Real Experience of Beekeeping – The Case Study

After the disheartening spring, we had with almost 80% of my hives not wintering I wasn’t too interested in keeping up this blog. July is fast becoming super encouraging to me, it also made me realize a few things about bees and the way they do things that I had missed before.

beekeeping case study

The first thing is we are having the best honey flow I have ever seen, in only one week (the week after being housed) a big swarm I caught put up a full box of honey, I had to make room for more comb! I was stunned, I have never seen this before. One thing I did differently was I had added an empty box of drawn comb, so they just needed to fill the comb with honey.

This revelation got me thinking about the colony’s needs and working processes. I have heard the idea before that drawing comb uses up honey, I have also heard folks say that drawing comb all the time is hard on the bees. I actually do not believe either of these opinions is accurate, they are both true in a way but not impactful enough to honey production to make any real difference, I think the real issue is time, it takes time to draw comb, but a flow can be short and intense, so since drawing comb takes time not enough can be drawn to take full advantage of a heavy flow in the time needed.

This means a colony will expand at a steady rate (wax-making bees are proportional to colony size since they are comprised of bees at a certain age) even if you have a lot of nectar available. In a way, no empty comb is hard on the bees since we take honey from them at the end of the year and they have essentially missed a lot of big short flows.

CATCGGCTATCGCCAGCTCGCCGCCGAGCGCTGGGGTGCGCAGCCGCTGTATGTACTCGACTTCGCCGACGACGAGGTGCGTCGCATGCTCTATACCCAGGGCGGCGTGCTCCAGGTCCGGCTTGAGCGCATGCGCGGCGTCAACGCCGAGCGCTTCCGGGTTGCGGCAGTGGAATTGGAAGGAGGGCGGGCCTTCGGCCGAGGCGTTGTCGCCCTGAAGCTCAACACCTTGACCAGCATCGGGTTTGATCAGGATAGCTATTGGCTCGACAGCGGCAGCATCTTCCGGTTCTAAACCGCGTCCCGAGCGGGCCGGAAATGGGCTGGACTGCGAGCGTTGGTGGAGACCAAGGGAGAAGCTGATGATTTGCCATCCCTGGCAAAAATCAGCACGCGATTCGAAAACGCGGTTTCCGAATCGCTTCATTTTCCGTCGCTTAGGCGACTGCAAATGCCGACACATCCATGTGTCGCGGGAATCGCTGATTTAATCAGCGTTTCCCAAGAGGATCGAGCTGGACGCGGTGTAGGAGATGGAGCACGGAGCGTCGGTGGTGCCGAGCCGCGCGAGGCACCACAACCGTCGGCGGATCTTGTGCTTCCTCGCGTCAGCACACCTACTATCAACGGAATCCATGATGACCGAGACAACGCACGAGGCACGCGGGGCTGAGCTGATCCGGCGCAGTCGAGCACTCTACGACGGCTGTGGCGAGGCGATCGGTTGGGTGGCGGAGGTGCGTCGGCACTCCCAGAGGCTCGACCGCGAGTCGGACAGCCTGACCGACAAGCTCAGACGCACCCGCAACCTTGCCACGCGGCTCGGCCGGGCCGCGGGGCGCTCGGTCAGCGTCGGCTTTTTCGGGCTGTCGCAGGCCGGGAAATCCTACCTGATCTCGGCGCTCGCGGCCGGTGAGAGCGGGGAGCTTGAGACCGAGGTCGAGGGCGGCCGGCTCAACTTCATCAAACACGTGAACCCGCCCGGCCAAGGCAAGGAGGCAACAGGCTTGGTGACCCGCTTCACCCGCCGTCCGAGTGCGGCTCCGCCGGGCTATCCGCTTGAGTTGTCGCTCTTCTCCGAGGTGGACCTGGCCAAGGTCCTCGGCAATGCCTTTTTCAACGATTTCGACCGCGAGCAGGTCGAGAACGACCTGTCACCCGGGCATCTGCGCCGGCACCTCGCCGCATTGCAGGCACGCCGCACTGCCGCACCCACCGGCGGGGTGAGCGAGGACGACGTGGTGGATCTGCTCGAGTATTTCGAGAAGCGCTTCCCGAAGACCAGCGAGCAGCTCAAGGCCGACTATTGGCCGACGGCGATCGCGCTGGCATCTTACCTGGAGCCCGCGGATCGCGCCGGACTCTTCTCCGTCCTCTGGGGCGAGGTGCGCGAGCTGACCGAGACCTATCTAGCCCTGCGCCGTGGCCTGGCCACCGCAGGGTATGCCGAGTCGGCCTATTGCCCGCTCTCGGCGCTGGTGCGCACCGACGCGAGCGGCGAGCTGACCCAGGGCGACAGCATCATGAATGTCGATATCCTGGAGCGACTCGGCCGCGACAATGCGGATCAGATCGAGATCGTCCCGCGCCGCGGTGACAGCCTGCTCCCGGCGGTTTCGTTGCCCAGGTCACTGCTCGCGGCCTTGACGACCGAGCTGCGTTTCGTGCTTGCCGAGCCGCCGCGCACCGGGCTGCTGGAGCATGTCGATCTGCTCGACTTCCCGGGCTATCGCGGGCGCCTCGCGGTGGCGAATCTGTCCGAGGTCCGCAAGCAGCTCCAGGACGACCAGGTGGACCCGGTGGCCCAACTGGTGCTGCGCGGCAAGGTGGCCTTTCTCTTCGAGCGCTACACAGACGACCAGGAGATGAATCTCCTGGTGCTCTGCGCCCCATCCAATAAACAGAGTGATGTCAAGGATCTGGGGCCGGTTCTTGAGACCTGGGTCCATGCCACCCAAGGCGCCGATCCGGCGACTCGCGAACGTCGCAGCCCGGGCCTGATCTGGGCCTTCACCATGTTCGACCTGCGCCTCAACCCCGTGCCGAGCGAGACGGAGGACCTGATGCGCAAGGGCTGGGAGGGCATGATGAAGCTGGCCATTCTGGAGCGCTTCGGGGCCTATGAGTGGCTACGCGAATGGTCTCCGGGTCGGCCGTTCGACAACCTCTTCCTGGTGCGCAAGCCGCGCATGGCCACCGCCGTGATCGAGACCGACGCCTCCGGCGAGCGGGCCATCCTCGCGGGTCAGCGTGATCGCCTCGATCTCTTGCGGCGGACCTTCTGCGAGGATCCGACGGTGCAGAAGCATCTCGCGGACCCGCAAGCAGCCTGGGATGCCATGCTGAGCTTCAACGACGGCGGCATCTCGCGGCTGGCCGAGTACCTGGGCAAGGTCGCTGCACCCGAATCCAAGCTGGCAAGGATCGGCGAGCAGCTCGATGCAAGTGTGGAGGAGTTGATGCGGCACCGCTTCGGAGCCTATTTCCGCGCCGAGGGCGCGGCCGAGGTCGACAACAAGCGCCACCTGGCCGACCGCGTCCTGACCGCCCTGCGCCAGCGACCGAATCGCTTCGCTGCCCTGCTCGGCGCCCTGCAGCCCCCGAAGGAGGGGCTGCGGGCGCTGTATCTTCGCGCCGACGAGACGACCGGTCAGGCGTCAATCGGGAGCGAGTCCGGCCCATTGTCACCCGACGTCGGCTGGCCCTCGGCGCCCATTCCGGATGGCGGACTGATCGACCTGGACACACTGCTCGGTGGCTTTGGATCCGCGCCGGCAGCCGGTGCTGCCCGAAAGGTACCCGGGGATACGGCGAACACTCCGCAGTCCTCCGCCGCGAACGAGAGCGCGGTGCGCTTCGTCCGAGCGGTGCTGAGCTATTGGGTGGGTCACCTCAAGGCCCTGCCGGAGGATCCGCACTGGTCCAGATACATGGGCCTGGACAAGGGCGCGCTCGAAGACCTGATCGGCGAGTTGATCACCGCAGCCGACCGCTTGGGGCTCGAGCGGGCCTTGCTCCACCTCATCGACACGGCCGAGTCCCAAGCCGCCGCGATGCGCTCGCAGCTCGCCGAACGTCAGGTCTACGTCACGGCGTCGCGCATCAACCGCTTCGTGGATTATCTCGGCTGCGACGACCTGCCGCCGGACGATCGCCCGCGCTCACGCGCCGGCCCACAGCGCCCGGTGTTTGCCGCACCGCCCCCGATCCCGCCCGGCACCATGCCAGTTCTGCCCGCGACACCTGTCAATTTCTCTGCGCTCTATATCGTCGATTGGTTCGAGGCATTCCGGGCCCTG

Another thing this year is we had an astronomical amount of rain, almost all of May just rained most of June was rain as well. I thought my bees were doomed because of this but the opposite was true. When the weather cleared up they filled almost every space available to them in less than two weeks. This brings up an interesting point for my region of the world our plants need rain to flourish so hot dry weather won’t produce much nectar, but this isn’t true everywhere it depends on your local ecology.

Something I have given up on is supering. I have not been able to get a colony to move down to a new box, they just don’t, so I put new boxes on top of the hive and add/move straight comb to them to encourage the bees to start building comb nice and straight. Since you are only adding boxes to strong hives I don’t see a problem with “cooling” issues, I have wintered bees with empty boxes above them before, with no problems.

Another pleasant thing is the genetics of my apiary, I have seven hives now and 5 of those are all descended from hive #5, I have seen virtually no bad drones being kicked out and zero chalkbrood the bees look fantastically healthy, this is interesting since I do not treat them for anything and do not use foundation.

#5 has survived for 4 years in my apiary, It has made two nucs, swarmed once, and made a division this year (plus the nuc)

I’m curious to know if everyone is experiencing a larger than normal honey flow due to the wet weather.

  • I will be making an extractor fitted to my size frames and saving the comb to be used next year for honey.
  • I am no longer under super.
  • I think drawn comb is very important to honey production and thus on a lesser scale bee health (since honey production can lead to better bee health if you leave them, honey, to winter on).
  • I still leave them, honey, in the winter, I also still don’t use foundation or treat them for anything.
  • I never use queen excluders and I don’t re-queen in the traditional sense (supplying eggs is the extent I go).
  • I think as far as I can know the COD for 80% of my losses last year was starvation (a very bad year).